Israeli special forces shot dead four Arab gunmen who infiltrated the southern end of the occupied Golan Heights from Jordan yesterday. Earlier in the day, the Jordanian army informed Israel that it had killed two other armed men attempting to cross into Israeli-held territory.
An Israeli military spokes-man said the four were carrying Kalashnikov assault rifles and ammunition. The Israelis assume they were planning to attack one of the settlements on the plateau above the Sea of Galilee. A unit of commandos hunted them down in rough terrain where the borders of Syria, Jordan and Israel converge.
Intelligence officers were trying to establish last night whether the four had been sent by a Palestinian group or by Lebanon's Hizbollah militia, which Israel blames for killing six of its citizens in an ambush in northern Galilee on 12 March.
Israel is increasingly concerned at what it sees as a budding alliance between the Palestinian Authority and Iran, with Hizbollah acting as Tehran's local agent.
A senior Israeli official told The Independent yesterday: "Hizbollah is the conduit for arms and money destined for the Palestinians. Iran is using the Palestinians and other terrorist groups as a substitute 'long arm' against Israel until it acquires weapons of mass destruction and the means to deliver them."
The Golan clash took place as President George Bush's special envoy, Anthony Zinni, wasattempting yet again to broker an Israeli-Palestinian ceasefire. The retired general met security chiefs from the two sides last night but the meeting ended without agreement, raising further doubts over the planned departure today of the Palestinian leader, Yasser Arafat, for the Arab summit due to open in Beirut on Wednesday.
The Israeli Prime Minister, Ariel Sharon, is convening his inner security cabinet this morning to decide whether to allow Mr Arafat to leave Ramallah, the Palestinian Authority's administrative HQ in the West Bank, where he has been confined since December.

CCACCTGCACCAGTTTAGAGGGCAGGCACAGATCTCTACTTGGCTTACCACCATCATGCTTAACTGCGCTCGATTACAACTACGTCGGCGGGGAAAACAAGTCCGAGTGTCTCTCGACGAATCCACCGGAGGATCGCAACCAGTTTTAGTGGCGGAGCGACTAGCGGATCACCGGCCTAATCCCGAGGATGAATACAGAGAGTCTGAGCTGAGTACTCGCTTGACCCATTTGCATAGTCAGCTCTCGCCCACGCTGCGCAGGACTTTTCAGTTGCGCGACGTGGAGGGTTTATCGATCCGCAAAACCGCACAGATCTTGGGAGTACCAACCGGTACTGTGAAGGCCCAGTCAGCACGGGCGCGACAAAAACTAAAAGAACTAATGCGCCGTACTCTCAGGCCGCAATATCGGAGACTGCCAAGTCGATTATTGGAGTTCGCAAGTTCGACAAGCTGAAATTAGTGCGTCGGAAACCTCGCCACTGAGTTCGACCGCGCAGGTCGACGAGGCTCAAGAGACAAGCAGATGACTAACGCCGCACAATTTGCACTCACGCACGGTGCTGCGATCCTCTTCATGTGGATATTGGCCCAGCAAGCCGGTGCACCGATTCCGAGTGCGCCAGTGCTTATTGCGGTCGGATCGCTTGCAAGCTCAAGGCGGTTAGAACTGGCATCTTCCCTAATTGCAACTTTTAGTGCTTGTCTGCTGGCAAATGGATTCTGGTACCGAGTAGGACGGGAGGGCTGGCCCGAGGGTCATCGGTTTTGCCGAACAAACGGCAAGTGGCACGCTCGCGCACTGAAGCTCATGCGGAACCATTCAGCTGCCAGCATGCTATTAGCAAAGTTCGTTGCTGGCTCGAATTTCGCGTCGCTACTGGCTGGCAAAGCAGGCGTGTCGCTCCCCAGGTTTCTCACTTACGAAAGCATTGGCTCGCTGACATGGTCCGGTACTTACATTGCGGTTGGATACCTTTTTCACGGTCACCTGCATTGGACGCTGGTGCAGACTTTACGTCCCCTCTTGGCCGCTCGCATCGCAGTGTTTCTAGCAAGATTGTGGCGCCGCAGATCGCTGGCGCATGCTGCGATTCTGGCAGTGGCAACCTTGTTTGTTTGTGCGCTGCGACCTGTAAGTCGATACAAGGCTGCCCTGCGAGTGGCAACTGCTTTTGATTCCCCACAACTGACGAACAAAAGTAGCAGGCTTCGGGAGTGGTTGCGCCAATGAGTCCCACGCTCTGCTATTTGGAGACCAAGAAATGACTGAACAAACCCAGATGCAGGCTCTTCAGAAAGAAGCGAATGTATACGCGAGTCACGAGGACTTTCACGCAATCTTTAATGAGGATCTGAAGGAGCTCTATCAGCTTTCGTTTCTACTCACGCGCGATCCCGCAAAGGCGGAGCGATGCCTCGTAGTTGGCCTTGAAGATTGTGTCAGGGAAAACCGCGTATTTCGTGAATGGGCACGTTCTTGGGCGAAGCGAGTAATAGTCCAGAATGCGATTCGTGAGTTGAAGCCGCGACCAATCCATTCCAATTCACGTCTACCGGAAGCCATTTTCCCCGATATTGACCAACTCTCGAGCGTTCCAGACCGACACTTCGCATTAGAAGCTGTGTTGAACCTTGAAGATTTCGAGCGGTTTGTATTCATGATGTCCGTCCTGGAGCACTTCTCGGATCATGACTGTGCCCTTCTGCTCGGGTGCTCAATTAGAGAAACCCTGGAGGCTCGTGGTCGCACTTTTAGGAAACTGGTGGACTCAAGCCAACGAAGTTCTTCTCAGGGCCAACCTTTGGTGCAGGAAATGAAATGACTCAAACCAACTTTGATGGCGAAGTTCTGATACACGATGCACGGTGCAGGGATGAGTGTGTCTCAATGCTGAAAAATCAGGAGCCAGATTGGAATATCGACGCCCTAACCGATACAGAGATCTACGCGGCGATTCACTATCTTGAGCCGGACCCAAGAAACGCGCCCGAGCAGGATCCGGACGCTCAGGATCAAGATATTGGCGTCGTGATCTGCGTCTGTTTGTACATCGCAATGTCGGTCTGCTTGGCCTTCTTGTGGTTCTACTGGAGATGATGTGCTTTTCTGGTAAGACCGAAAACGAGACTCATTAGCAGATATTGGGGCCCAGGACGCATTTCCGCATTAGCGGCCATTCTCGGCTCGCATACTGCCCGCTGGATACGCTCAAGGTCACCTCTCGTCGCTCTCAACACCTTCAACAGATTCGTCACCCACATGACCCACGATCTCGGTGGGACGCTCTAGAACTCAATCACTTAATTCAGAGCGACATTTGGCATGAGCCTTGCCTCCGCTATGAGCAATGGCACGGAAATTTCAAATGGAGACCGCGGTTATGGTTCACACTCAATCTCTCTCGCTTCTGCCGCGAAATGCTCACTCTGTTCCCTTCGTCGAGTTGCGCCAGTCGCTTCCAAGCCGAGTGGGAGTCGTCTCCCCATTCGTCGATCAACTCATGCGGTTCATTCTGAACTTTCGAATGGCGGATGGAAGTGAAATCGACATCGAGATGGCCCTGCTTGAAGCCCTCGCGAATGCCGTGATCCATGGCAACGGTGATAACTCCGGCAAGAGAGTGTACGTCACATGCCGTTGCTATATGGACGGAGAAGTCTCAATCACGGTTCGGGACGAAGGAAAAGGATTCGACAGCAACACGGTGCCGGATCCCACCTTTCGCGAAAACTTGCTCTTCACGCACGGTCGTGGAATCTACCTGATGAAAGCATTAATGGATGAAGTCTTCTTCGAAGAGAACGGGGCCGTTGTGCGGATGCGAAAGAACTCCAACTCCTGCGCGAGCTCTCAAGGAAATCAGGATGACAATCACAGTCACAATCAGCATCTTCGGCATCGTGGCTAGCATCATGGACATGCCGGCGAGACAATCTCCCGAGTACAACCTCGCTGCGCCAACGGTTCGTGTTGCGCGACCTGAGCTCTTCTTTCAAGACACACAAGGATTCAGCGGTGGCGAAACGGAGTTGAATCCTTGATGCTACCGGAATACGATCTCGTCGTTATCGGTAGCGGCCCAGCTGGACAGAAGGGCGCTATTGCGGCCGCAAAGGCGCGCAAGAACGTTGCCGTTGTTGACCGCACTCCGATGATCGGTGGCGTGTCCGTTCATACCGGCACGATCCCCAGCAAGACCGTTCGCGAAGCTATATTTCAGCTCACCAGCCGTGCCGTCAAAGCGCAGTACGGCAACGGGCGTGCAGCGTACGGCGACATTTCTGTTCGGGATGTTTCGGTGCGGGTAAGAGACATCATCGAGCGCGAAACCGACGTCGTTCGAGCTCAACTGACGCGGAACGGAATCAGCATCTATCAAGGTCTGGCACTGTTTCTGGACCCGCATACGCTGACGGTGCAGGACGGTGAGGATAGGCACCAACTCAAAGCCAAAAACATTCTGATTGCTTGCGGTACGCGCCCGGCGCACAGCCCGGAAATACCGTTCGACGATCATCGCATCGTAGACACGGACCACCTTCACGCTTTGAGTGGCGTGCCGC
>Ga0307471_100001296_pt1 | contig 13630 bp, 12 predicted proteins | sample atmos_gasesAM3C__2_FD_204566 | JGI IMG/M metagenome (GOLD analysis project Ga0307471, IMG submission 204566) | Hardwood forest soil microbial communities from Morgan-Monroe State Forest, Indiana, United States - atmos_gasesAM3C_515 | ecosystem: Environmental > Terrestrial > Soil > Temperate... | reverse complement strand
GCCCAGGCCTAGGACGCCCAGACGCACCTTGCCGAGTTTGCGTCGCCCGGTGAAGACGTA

Mr Sharon told his cabinet yesterday that Mr Arafat would not leave "as long as he does not act against terror". President Bush reiterated on Saturday that the Palestinian leader was not doing enough to reduce the violence. His Vice-President, Dick Cheney, has made "100 per cent effort" a condition for returning to the Middle East to meet Mr Arafat. But the Americans are pressing Israel to let the Palestinian leader go to Beirut and to let him return after the summit.
Mr Arafat's officials were defiant yesterday. "He's going," said a spokesman, Samir Rantisi. "He will be leaving on Monday. We will not be subjected to any blackmail from Sharon." Asked what would happen if the Israelis tried to stop him, he replied: "It will be the responsibility of the United States and the Arab states."
Israel controls all land exits from the West Bank. It destroyed Mr Arafat's helicopters at the end of last year. If the Palestinian leader wanted to leave by air, it would have to be in a Jordanian helicopter flown in from Amman.
The Palestinians say Mr Arafat has already taken steps to scale down the violence. According to Mr Rantisi, last week he ordered leaders of all the fighting groups to stop attacking civilians inside Israel. The ban did not apply to settlers and soldiers in the occupied territories. "Events in the West Bank," Mr Rantisi explained, "are subject to reaching a ceasefire with the Israelis."
As far as Mr Sharon is concerned, a ceasefire would have to include attacks on all Israelis, anywhere. Israel would not acquiesce in the kind of drive-by shooting that killed a 23-year-old teacher on a settler bus yesterday. Palestinian sources reported that a policeman was shot dead as Israeli troops pursued the assailants.Reuse content